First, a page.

Fun Red-breasted Merganser Facts For Kids

Christian Mba
Feb 08, 2023 By Christian Mba
Originally Published on Aug 06, 2021
Edited by Katherine Cook
Fact-checked by Kidadl Team
Interesting facts about the Red-breasted Merganser.
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Age: 3-18
Read time: 8.5 Min

There are three kinds of merganser ducks in North America. The red-breasted merganser (Mergus serrator) is a member of the dabbling duck family, which includes teals and pintails. The red-breasted merganser's range spreads across the Northern Hemisphere in the summer where they have their nesting grounds. The wintering grounds of these birds are saltwater wetlands along coastal shallow waters.

The red-breasted merganser (Mergus serrator) gets its name from the serrated edges of its bills. These shaggy-headed ducks are also called ‘sawbill’ due to their long bill with tiny serrations that help them to grip slippery fish. Red-breasted mergansers breed in the boreal forest on freshwater, brackish water, and saltwater wetlands that are usually close to coastal areas.

This species can be easily identified by their shaggy, uncombed-looking feathered head, long thin bill, round white neck collar. During the non-breeding season, the males and the females show less sexual dimorphism. However, an adult male’s plumage changes and becomes more colorful to attract females. The breeding plumage of males includes a darker green head and shaggy crested feathers on the head. A female red-breasted merganser mostly has gray plumage with a reddish-brown head and a muted red bill.

If you wish to read more such facts, check out common merganser and hooded merganser.

Red-Breasted Merganser Interesting Facts

What type of animal is the red-breasted merganser?

Red-breasted mergansers are ducks found in the Northern Hemisphere. They are seen in coastal waters, estuaries, and saltwater habitats during the summer months.

Some of the main differences in common merganser vs red-breasted merganser are their preferred habitats. The common merganser favors freshwater lakes and ponds over saltwater habitats liked by red-breasted mergansers. The breeding grounds of the two species are also different. The common merganser nests in cavities of large trees, rock crevices, and lighthouses. Red-breasted mergansers build their nest on the ground covered by low tree branches, rocks, and logs.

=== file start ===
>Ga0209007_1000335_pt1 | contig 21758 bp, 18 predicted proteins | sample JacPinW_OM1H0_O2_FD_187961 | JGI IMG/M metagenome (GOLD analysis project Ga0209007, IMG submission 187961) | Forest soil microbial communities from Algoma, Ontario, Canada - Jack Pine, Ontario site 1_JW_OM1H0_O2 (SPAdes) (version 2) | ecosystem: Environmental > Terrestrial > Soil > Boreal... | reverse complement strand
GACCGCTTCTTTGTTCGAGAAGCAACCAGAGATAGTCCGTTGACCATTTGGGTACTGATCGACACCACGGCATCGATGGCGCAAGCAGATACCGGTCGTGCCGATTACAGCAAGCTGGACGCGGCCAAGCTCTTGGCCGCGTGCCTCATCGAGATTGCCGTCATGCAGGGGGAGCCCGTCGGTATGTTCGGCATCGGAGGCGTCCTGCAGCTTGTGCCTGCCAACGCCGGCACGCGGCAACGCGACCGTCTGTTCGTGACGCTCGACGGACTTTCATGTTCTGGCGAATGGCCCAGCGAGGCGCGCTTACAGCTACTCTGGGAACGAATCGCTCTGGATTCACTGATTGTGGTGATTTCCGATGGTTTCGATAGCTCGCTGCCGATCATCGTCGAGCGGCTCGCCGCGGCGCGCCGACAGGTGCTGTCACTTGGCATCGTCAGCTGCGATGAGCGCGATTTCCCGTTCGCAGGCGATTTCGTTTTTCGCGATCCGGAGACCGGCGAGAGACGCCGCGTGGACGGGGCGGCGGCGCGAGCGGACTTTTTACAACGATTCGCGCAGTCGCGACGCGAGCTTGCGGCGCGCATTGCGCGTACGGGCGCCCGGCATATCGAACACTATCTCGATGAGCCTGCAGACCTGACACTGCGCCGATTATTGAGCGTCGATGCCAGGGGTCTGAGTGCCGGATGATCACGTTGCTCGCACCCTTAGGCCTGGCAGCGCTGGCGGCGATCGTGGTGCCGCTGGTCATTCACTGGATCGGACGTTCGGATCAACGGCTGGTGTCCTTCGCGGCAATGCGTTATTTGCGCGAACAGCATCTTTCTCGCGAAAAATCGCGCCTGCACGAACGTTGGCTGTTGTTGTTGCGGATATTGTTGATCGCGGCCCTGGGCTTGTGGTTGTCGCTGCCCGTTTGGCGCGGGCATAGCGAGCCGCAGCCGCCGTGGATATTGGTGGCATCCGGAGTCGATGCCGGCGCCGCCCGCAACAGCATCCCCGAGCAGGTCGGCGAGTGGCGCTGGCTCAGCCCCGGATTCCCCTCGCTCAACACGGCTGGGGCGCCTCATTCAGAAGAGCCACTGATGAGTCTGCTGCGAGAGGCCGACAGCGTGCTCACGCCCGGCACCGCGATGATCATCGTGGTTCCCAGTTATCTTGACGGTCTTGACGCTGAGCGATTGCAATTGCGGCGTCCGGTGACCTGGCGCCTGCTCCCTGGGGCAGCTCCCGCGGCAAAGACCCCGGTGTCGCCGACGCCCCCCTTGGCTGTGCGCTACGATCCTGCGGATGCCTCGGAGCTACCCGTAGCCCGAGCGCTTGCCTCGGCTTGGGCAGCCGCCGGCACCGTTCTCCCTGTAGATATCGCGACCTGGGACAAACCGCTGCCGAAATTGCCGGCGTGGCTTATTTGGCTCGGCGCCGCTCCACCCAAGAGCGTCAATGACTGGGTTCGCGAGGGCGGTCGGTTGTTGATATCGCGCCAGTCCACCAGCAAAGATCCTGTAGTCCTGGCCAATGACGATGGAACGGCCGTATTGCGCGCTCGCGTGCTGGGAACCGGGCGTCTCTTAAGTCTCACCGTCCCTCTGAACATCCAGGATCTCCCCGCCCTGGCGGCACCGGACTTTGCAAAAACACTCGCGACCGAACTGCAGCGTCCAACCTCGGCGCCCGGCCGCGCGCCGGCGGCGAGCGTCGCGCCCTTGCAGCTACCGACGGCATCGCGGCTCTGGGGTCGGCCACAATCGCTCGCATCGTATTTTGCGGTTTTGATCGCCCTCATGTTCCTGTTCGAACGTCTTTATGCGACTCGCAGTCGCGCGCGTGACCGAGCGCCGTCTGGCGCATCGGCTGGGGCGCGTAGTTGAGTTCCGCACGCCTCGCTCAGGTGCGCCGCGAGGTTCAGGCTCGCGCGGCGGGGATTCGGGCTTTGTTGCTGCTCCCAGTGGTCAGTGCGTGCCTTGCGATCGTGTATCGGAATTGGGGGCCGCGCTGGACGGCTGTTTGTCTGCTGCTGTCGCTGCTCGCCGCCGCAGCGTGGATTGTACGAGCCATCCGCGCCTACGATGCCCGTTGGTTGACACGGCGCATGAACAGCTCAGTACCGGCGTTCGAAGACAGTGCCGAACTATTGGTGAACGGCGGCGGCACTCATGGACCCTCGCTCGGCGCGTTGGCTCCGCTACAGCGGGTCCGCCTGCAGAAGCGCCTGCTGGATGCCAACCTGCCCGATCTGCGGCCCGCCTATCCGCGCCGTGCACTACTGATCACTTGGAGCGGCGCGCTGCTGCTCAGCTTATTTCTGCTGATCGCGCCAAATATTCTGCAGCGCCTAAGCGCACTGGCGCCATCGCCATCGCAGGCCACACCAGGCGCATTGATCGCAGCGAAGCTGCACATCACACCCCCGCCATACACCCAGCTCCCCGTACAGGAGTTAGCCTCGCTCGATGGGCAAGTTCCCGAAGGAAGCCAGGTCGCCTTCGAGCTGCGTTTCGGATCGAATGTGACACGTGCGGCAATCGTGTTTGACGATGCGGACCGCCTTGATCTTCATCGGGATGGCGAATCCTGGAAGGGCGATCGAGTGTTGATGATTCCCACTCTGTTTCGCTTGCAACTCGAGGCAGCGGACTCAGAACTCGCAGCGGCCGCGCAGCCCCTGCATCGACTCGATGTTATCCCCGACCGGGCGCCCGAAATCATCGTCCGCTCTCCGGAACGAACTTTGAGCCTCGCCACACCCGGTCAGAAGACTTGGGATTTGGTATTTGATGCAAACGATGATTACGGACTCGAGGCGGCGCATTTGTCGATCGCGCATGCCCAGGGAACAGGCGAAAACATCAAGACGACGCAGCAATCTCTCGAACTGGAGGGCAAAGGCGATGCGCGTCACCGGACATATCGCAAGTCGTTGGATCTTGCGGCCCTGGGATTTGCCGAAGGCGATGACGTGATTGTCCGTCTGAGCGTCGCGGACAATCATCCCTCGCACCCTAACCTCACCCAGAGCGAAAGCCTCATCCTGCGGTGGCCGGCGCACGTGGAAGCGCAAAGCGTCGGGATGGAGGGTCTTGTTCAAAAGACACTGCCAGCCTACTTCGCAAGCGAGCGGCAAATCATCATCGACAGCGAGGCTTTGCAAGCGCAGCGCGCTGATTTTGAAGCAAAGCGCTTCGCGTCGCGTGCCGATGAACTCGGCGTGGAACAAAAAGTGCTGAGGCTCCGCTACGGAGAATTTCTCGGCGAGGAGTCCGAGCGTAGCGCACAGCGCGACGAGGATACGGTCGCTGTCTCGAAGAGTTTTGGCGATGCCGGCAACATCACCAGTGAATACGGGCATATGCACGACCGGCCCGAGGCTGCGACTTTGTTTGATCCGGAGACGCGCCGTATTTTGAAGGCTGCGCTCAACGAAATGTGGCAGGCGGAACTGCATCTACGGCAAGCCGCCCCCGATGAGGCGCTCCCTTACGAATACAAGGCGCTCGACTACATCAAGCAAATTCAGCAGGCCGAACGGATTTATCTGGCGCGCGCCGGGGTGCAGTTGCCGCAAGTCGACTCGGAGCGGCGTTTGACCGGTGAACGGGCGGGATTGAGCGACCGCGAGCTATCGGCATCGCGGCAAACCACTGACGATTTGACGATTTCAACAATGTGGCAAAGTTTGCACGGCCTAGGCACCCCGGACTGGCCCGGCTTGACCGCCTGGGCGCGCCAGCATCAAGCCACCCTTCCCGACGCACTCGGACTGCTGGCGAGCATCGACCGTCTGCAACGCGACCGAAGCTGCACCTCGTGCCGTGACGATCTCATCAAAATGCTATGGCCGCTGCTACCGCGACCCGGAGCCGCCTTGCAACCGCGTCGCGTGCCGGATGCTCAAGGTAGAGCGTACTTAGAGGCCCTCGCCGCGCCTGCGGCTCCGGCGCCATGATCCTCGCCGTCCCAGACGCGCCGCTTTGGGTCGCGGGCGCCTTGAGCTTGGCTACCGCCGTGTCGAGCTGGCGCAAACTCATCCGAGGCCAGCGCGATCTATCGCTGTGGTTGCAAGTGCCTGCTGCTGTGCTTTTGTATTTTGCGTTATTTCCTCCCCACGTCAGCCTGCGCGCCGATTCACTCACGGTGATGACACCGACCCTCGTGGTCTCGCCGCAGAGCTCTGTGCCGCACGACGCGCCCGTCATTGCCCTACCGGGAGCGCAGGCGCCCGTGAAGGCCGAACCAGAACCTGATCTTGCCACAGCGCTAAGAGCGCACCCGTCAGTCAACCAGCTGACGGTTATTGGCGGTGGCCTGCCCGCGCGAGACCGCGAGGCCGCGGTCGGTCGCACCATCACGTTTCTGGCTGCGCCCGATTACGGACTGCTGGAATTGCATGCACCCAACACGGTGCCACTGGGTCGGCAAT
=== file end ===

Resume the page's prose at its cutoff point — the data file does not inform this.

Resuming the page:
What class of animal does the red-breasted merganser belong to?

Red-breasted mergansers belong to the class Aves meaning they are birds. These ducks are European migratory birds that migrate between their summer breeding areas and areas in the south. They also fly as far as India, China, and various countries with milder climates during the winter season.

They are diurnal birds that are active during the day. Red-breasted mergansers are good swimmers and rapid flyers with strong white wings. While foraging as deep as 15-20 ft (4.5-6 m) these crested, aquatic red-breasted merganser ducks can remain beneath the surface of the water for almost a minute.

Red-breasted mergansers are not good on land and have an awkward walking style due to the position of their feet. Red-breasted merganser birds spend most of their time foraging and preying on small fish, crustaceans, and tadpoles.

How many red-breasted mergansers are there in the world?

Surveys indicate the breeding population of the red-breasted merganser species to be approximately 370,000.

Where does the red-breasted merganser live?

Red-breasted mergansers inhabit various areas in the Northern Hemisphere and have a wide range. Migration takes place during the breeding season and cold winters. They are found all throughout the year in coastal areas. Their breeding grounds in the Americas include Alaska, northern Canada, and the northern United States. They can be seen in Minnesota, Maine, Wisconsin, and Michigan. These aquatic birds also breed in Greenland, Iceland, Ireland, Scandinavia, northern Russia, and Siberia.

They spend their winters along the Atlantic and Pacific coasts, the Gulf of Mexico, Great Lakes, inland waterways of southern limits till northern Mexico, Baltic, Black Sea, Aral Sea, and the Caspian Sea. In the breeding season, these ducks are common in northern areas of North America, mainly the boreal forests and open waters of the Tundra region.

What is a red-breasted merganser's habitat?

The red-breasted merganser species favor brackish water and saltwater wetlands and any open water body. In the summer season, they inhabit northern coasts, lakes, and rivers close to conifer forests and tundra.

Winter migration is towards the south and warmer countries towards protected waters along the sea coasts and inland lakes and rivers. Red-breasted mergansers mostly forage in standing shallow waters with submerged vegetation and abundant small fish prey and crustaceans.

The breeding grounds of these birds are in northern regions around the globe. In North America, it nests in Alaska, Great Lakes, northern Canada, and the Atlantic coast. There are two other merganser species in North America, the common merganser and the hooded mergansers, who prefer freshwater habitats more.

Red-breasted Mergansers dive underwater to prey on fish with their serrated bill. They often catch fish eggs, worms, shrimp, and crabs. They prefer foraging in shallow waters but this duck species hunts wherever prey is abundantly available. Sometimes these ducks dive in a formation to catch schooling fish like herring in coastal waters.

Who do red-breasted mergansers live with?

Red-breasted mergansers are highly social birds. These ducks with reddish-brown plumage usually live in groups except for the breeding season. Red-breasted mergansers even forage and nest near other bird species. In the breeding season, red-breasted merganser drakes and red-breasted merganser females make separate nests and mate in the breeding grounds.

The winter migration takes place in larger groups of up to 15,000 birds. Male red-breasted mergansers don’t defend territories as most birds do during the breeding season.

How long does red-breasted merganser live?

Red-breasted mergansers can live up to nine years in their wild habitat.

How do they reproduce?